Guillain-Barré syndrome, abbreviated GBS, is believed to be an autoimmune disorder in which the body creates antibodies against its own tissue. In people with GBS, the antibodies generally attack the myelin sheath, or lining of the nerves. They may also attack part of the nerves themselves.
Guillain-Barré syndrome is thought to be an autoimmune disorder that is triggered by an infection or other factors. It causes a severe inflammatory reaction around the nerves. The myelin sheath becomes swollen. Impulses and messages cannot travel along the course of the nerve. In time, nerve impulses are blocked.
People with GBS usually have muscle weakness or paralysis that starts in the legs and feet and progresses up toward the arms and head. Sometimes the weakness starts in the arms and moves downward, or occasionally, it can start in the arms and legs at the same time. The spread from feet to head can occur within 24 to 72 hours but can take longer.
Muscle weakness can lead to the following symptoms: blurred visionconstipationdifficulty breathingdifficulty swallowing and chewingdifficulty urinating or even starting to urinatedizzinessfaintingloss of bowel and/or bladder controlmuscle pain and contractionsnumbness and decreased sensationpainful or tingling sensations in the arms and legspalpitations, or an unusual awareness of the heart beating in the chestuncoordinated movements
Most cases of Guillain-Barré syndrome are triggered by an infection. Two-thirds of individuals with GBS have had an upper respiratory infection or gastrointestinal infection one to three weeks before weakness develops. Other infections that may trigger GBS include: chlamydia infections cytomegalovirus infectionshepatitis BHIV infections, which cause AIDSmononucleosismycoplasma pneumonia
During the 1976 swine flu vaccination campaign, a handful of cases of GBS occurred in vaccinees, significantly more than would have been expected had the vaccine not been given. The campaign was terminated for that reason. Some cases of GBS have since been reported following the receipt of other flu vaccines, and after rabies vaccine, but causative relationships have not been shown.
Certain medicines have been identified as triggers for GBS. These include: captopril, used to treat high blood pressuredanazol, a hormone derivativegold, which is injected for diseases such as rheumatoid arthritisheroin, a highly addictive illegal drugpenicillamine, which is used for chelation and to treat rheumatoid arthritisstreptokinase, used to dissolve blood clots
GBS may be triggered by a variety of other factors, such as: blood cancers, especially Hodgkin lymphomapregnancysurgery
No one knows for sure why these factors trigger Guillain-BarrÃ©syndrome in some people but not in others. More research is needed in this area.
Most cases of Guillain-Barrésyndrome cannot be prevented. Following safer sex guidelines may prevent some cases that are triggered by sexually transmitted diseases, such as HIV. Illegal drugs, such as heroin, should not be used.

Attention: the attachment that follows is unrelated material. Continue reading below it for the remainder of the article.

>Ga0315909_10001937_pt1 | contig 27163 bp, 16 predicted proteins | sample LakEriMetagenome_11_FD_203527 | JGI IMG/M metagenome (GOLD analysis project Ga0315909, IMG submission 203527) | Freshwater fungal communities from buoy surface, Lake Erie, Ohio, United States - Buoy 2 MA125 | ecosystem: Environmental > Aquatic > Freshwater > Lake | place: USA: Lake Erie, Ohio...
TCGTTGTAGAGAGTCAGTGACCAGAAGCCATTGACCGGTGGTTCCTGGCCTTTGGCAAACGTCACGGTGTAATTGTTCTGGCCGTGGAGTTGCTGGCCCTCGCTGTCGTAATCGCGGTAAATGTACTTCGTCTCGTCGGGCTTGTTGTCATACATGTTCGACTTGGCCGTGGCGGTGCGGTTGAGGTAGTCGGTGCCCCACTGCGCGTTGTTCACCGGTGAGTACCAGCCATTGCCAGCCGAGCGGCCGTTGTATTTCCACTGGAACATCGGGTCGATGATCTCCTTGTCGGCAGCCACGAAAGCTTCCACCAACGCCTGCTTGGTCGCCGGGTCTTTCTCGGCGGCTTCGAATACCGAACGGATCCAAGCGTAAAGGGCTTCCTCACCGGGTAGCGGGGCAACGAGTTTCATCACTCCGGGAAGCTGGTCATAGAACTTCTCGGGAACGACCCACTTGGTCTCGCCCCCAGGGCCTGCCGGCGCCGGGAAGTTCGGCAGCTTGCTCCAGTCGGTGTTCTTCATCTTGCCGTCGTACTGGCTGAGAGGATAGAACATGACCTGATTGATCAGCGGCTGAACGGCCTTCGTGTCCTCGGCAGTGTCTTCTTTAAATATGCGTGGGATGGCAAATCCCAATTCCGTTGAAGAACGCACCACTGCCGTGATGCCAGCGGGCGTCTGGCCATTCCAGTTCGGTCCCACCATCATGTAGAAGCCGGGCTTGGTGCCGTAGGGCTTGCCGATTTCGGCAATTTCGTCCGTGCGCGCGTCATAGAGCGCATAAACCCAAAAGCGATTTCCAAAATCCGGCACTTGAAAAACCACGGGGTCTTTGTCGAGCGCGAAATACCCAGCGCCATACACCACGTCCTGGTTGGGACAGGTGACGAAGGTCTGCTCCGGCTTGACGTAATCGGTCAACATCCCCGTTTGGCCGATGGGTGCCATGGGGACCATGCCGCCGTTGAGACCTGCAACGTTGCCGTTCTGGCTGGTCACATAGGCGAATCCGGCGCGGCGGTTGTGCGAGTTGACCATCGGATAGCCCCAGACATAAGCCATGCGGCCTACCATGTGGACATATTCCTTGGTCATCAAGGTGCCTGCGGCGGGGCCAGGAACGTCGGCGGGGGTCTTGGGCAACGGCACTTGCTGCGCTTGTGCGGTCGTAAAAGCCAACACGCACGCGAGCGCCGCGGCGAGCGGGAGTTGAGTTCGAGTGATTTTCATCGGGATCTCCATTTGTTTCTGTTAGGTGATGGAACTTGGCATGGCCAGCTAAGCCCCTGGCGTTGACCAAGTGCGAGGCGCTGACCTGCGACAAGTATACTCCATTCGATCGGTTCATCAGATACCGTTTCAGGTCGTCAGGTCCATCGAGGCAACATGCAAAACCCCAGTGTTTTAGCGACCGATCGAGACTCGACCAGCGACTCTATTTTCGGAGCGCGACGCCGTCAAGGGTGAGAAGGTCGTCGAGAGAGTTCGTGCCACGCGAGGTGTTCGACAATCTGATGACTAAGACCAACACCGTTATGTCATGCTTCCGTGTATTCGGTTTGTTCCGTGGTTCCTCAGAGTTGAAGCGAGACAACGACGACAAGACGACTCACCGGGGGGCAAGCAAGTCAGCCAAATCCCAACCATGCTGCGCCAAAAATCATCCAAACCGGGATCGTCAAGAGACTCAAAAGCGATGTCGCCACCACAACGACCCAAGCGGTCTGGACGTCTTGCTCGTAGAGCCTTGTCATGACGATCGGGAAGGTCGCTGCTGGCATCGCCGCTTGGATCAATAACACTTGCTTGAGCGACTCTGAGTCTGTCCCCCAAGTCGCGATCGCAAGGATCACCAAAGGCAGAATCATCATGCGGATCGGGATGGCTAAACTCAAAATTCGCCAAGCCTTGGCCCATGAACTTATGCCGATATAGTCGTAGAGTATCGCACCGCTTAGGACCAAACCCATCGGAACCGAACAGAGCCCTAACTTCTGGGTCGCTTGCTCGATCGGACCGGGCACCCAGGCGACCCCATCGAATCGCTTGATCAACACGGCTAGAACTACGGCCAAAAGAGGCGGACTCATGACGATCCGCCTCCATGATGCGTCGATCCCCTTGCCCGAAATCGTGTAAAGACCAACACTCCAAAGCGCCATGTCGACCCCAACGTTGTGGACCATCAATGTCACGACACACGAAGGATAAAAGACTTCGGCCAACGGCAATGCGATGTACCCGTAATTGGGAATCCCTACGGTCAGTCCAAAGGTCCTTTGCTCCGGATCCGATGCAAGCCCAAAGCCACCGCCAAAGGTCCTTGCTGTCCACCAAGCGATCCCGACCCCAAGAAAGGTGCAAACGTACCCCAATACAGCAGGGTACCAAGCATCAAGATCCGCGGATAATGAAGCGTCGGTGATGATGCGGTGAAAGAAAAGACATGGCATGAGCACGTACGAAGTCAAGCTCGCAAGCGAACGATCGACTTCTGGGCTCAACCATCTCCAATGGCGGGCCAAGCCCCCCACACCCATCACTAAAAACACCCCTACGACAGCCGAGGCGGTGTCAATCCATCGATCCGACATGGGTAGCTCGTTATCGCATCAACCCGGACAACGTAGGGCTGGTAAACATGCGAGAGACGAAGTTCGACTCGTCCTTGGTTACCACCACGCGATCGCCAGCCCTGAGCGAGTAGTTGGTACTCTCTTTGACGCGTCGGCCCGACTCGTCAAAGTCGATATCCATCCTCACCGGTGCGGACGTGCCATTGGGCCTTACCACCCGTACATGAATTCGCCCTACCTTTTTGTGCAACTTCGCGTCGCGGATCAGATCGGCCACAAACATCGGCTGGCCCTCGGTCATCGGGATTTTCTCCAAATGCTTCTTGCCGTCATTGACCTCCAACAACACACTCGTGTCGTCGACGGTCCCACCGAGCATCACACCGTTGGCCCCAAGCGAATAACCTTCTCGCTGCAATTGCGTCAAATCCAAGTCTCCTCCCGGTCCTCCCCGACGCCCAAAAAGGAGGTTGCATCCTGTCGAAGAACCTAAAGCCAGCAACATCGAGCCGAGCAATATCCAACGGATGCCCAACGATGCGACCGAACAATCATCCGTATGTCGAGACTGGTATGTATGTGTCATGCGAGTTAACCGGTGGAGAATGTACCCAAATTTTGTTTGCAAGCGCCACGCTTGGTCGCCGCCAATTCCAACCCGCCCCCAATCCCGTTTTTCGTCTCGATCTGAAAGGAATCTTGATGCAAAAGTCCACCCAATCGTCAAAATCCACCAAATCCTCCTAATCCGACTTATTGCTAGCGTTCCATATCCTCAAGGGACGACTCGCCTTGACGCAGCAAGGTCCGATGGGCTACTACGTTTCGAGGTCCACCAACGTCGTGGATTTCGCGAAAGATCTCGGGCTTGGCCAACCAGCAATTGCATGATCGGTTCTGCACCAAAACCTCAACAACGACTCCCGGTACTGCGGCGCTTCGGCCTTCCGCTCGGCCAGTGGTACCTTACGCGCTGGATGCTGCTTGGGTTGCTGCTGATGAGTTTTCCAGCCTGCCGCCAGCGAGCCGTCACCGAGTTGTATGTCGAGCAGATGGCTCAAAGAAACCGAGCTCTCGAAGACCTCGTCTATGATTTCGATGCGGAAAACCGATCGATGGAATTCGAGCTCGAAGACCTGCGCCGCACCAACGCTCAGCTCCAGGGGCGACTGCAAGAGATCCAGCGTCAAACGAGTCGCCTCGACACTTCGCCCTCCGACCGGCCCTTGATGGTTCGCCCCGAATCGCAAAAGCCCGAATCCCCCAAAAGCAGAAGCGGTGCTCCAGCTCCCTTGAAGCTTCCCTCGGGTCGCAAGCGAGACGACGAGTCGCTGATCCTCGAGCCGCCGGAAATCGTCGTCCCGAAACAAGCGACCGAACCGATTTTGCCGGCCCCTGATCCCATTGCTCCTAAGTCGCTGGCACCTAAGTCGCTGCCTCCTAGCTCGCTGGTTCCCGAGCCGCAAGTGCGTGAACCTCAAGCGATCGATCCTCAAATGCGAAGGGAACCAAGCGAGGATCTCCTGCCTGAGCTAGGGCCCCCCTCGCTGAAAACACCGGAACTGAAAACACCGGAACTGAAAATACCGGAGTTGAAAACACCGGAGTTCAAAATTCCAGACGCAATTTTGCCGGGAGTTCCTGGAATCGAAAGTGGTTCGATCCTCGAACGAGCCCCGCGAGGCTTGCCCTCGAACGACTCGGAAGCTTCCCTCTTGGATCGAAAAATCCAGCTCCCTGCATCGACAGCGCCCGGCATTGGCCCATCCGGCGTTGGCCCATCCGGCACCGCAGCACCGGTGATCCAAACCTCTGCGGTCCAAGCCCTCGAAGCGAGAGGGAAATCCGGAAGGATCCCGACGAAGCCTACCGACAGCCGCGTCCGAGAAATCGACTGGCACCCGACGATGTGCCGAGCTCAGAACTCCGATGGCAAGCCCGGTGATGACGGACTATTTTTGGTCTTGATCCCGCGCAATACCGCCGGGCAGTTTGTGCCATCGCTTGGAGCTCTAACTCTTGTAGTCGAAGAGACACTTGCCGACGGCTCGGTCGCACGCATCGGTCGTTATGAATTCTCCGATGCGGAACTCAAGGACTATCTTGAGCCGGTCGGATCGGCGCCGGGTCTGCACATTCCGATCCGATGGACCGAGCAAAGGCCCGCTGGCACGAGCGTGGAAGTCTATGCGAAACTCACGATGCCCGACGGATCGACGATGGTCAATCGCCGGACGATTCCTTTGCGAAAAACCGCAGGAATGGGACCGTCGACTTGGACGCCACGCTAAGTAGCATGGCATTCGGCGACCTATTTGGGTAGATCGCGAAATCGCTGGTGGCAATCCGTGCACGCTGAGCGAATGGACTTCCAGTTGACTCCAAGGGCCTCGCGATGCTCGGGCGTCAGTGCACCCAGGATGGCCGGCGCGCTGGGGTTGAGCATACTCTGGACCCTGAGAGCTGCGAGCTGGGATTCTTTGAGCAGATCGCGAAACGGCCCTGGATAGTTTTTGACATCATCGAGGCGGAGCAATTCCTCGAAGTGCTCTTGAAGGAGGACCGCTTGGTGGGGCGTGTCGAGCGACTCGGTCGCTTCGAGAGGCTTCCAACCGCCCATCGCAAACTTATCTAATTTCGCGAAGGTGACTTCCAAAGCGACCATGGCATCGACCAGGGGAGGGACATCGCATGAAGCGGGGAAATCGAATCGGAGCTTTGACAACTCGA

Diagnosis of Guillain-Barré syndrome begins with a medical history and physical exam. A test called a nerve conduction velocity (NCV) test can detect damage to the myelin sheath. An electromyograph (EMG) can show if there is a lack of nerve signals to the muscles. During an EMG, wires are connected to the skin, and the activity of nerves and muscles is measured. An electrocardiogram (ECG) may also be ordered.
About 95% of those with Guillain-Barré syndrome survive, and about 75% completely recover. For some, mild weakness or chronic pain will continue throughout life. GBS can be fatal if it causes difficulty breathing. Full recovery can be expected if symptoms go away not long after they appear, usually within 3 weeks.
Weakness and decreased sensation can cause contractures. Contractures occur because muscles become thick and tight when they are not used. They shrink and shorten, causing joint deformities. There can also be loss of movement in the affected areas. Blood clots may develop because of loss of motion and muscle contractions. Blood-thinning medicines, such as warfarin or heparin, can be given to help prevent blood clots. Individuals with GBS are also at increased risk of infections, including pneumonia.
Guillain-Barrésyndrome is not contagious and poses no risk to others. If GBS is triggered by an infection, the infection itself may be contagious.
Initial treatment of GBS focuses on life support. A ventilator (artificial breathing machine) may be needed. Fluids can be given through an intravenous line and food through a tube into the stomach.
A procedure called plasmapheresis can be effective if used early in the course of the illness. Plasmapheresis removes antibodies that may be present in the bloodstream. It also provides the person with fluids or plasma that is free of the antibodies that trigger GBS.
Immunoglobulin therapy is also used to treat GBS. High doses of immunoglobulins, or proteins from the immune system of normal donors, are given to the person with GBS. For unknown reasons, these globulins reduce the body's attack on its own nerves. Corticosteroids, such as methylprednisolone, are sometimes given together with plasmapheresis or immune serum globulin. However, their effectiveness is questionable, and they may worsen the disease.
Plasmapheresis is associated with a small risk of getting a bloodborne infectious disease. Corticosteroids and immune globulins may increase the person's risk for many types of infection.
Physical therapy may be ordered to prevent contractures and other complications. Along with occupational therapy, it can be helpful in restoring the person's normal level of function. Pain medicines and physical therapy may be needed if the person has chronic pain.
After the acute phase of GBS, the individual needs to make have regular visits to a healthcare professional, to whom any new or worsening symptoms should be reported.